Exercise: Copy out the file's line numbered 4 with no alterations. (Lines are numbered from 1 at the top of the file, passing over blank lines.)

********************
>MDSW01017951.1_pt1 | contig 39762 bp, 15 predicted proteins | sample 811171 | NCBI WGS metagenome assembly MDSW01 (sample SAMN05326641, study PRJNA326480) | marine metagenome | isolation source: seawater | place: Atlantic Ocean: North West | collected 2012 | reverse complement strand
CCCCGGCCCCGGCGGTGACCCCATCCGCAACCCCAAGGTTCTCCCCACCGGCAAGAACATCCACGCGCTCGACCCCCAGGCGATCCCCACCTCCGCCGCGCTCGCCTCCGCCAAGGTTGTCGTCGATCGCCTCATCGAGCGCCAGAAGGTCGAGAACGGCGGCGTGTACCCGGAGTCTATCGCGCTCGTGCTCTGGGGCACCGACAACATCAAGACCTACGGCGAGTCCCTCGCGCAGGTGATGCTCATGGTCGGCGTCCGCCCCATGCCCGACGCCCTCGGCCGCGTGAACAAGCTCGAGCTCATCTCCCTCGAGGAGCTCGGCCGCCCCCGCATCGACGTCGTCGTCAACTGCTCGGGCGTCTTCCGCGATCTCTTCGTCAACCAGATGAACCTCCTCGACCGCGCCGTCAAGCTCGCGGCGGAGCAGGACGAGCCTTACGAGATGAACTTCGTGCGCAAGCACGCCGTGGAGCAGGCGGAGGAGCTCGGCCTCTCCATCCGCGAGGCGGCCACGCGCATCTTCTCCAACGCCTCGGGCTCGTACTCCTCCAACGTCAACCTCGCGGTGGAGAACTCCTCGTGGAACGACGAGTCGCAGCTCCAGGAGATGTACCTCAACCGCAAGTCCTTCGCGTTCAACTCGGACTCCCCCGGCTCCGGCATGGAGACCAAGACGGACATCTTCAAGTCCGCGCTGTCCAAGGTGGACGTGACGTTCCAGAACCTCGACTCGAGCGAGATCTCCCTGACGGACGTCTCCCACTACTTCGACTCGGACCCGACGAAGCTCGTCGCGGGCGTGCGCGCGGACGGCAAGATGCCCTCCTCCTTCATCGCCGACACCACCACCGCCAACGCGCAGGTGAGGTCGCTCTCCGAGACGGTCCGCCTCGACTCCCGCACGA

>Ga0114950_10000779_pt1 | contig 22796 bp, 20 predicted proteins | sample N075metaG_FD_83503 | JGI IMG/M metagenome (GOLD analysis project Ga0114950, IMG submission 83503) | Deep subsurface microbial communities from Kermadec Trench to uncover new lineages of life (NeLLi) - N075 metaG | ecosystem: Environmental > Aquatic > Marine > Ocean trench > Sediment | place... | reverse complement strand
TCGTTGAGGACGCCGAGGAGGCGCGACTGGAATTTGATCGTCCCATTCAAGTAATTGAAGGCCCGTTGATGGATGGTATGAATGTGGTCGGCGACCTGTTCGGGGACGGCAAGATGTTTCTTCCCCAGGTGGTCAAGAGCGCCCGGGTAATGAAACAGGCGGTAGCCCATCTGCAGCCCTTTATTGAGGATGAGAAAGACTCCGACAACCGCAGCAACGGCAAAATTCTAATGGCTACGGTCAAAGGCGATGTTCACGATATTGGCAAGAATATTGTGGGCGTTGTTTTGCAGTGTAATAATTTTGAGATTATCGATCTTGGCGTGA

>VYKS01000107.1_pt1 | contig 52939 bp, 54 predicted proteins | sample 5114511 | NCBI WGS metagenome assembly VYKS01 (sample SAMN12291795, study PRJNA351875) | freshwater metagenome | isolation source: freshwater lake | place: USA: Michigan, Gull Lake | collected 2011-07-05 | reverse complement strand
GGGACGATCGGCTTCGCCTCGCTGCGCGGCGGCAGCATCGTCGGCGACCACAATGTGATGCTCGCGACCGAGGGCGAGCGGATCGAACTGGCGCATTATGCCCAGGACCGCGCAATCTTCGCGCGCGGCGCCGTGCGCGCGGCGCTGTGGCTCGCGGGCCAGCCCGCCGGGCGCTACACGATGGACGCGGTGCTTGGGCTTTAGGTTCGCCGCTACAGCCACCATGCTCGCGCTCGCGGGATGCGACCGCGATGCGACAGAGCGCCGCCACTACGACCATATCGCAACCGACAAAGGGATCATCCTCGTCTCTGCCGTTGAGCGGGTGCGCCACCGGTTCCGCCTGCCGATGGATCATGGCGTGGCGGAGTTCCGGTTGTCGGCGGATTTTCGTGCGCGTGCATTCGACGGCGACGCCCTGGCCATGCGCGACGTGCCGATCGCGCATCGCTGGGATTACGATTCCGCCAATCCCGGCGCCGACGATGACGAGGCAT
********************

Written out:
TCGTTGAGGACGCCGAGGAGGCGCGACTGGAATTTGATCGTCCCATTCAAGTAATTGAAGGCCCGTTGATGGATGGTATGAATGTGGTCGGCGACCTGTTCGGGGACGGCAAGATGTTTCTTCCCCAGGTGGTCAAGAGCGCCCGGGTAATGAAACAGGCGGTAGCCCATCTGCAGCCCTTTATTGAGGATGAGAAAGACTCCGACAACCGCAGCAACGGCAAAATTCTAATGGCTACGGTCAAAGGCGATGTTCACGATATTGGCAAGAATATTGTGGGCGTTGTTTTGCAGTGTAATAATTTTGAGATTATCGATCTTGGCGTGA